Aspera’s FASP addresses the shortcomings of the above approach, providing superior transfer speeds and security, enabling researchers around the globe to collaborate more efficiently. In pilot studies at BGI, the world’s largest genomics research institute, Aspera’s patented FASP transport dramatically improved delivery time, decreasing cost for partners and removing the need for shipping hard drives for the delivery of sequencing data. Easy to integrate with on-premise or cloud-based systems, FASP has become the gold standard for research centers around the world.

Enterprise data analysis

More than ever before, global enterprises are relying on geographically dispersed workforce to gather and analyze information. Oftentimes, massive amounts of digital content reside in data centers scattered around the world. In order to implement effective follow-the-sun workflows, businesses are faced with moving and synchronizing terabytes of data. Having invested in multi-Gbps intercontinental links, they find their performance underwhelming when using traditional transfer tools like FTP or rsync.

With Aspera FASP running over high capacity networks, businesses can get the most out of their IT infrastructure investments, cut data transfer times from days to hours, eliminate shipping costs, and improve reliability and data security.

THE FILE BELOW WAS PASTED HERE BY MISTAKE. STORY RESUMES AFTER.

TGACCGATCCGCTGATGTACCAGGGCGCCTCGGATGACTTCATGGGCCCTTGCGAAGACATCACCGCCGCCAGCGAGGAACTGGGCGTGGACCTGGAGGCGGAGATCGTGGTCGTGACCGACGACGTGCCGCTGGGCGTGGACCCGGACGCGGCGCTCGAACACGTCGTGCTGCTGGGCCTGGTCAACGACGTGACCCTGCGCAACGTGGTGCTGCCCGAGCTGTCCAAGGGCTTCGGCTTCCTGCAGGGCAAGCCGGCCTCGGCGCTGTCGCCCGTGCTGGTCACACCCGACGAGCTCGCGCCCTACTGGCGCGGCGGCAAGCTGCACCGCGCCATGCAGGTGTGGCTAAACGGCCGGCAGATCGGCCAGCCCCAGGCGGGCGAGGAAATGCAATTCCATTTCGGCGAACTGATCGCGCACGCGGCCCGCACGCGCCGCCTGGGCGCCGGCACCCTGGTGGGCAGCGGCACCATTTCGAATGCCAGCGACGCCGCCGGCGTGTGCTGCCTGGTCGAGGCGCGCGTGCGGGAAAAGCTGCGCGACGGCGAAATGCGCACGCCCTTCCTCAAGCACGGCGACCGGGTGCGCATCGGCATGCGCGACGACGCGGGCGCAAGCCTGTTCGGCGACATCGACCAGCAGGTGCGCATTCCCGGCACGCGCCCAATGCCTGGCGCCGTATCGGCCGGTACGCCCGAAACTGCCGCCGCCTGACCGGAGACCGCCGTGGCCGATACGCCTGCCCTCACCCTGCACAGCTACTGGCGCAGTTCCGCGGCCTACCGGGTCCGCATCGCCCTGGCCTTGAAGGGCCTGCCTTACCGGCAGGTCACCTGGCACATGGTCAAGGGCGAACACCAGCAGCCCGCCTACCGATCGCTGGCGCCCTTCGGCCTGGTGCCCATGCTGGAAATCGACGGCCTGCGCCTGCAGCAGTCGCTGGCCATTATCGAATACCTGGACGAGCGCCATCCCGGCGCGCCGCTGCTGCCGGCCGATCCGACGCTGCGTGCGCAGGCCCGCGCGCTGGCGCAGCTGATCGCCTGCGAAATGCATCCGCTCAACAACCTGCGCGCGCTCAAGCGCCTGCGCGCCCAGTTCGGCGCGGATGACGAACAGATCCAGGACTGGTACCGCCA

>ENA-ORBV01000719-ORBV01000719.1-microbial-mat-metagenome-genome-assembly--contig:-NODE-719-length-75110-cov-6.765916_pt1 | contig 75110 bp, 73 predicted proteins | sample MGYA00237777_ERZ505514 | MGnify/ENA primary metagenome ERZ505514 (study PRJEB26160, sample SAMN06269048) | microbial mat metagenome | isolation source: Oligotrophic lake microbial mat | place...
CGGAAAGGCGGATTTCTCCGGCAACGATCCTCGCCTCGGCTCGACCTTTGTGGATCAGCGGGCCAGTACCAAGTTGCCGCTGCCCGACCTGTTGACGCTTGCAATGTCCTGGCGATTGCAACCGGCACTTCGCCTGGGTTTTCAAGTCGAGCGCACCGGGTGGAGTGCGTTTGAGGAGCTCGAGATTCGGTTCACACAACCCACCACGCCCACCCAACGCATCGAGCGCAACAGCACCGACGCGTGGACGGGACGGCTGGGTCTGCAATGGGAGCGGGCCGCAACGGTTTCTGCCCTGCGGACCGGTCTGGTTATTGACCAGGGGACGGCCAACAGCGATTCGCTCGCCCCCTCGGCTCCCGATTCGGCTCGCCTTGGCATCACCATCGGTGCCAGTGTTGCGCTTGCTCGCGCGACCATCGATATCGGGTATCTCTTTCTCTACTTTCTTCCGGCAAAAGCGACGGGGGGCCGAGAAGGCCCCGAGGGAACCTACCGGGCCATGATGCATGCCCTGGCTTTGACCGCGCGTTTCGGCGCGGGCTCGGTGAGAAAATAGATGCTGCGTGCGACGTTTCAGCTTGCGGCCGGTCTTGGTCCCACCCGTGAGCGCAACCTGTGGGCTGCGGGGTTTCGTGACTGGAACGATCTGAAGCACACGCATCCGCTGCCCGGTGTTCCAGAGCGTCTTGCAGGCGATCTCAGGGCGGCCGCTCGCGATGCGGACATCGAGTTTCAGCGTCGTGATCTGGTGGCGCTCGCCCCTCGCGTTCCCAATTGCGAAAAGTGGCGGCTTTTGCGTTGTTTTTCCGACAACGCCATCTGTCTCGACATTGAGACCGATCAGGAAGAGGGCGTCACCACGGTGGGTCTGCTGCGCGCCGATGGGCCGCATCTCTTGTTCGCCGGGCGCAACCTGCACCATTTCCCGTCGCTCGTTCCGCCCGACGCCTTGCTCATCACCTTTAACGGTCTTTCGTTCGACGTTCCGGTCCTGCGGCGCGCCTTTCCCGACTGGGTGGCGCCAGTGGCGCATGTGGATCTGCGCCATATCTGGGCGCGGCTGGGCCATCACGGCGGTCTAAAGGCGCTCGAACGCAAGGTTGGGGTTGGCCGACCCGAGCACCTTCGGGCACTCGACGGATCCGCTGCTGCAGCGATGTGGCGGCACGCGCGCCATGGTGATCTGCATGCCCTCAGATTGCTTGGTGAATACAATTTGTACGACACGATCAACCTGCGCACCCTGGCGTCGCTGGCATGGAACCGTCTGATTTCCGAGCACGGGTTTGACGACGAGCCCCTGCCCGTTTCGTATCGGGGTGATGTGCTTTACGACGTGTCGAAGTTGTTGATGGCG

The limiting factor in transfer speed over most WANs — from low-bandwidth up to 1 Gbps — is usually the transport protocol on the network (such as TCP), which typically underperforms significantly on high-loss, high-latency network. In some cases, the servers that initiate transfers can also be a limiting factor and the transfer speed can thus be bound by CPU, RAM, and/or Disk I/O on server hosts. At speeds over 1 Gbps, the bottleneck may further shift from the server host to the storage disk controller or NAS head, depending on the storage system and configuration.

Aspera has teamed up with industry-leading storage companies to enable ultra-fast transfers on multi-Gbps WANs and has provided joint file transfer and data replication solutions.


Test results from typical scenarios using popular NAS and SAN storage from Aspera’s storage partners are documented in our white paper, "Ultra High-speed Transport: The Future of Wide Area Data Movement." A brief summary of the tests and the results is presented below.

The results summarized here are intended to demonstrate the capability for breakthrough transfer speeds and the best practices for achieving these with each storage system, and should not be used to conclude any specific performance comparisons among the storage system architectures.

Table 1.
Throughput versus latency and packet loss over a 10 Gbps WAN
FASP as compared to TCP-based transfer tools

As the test results demonstrate, given proper infrastructure, FASP is the only protocol that is capable of moving a petabyte data on a daily basis over commodity global IP networks (1PB/24hr=104.2 Gbps which requires approximate 50 FASP transfers at 2.1 Gbps globally).

The complete results are documented in the white paper, "Ultra High-speed Transport: The Future of Wide Area Data Movement. "


Performance BRIEFS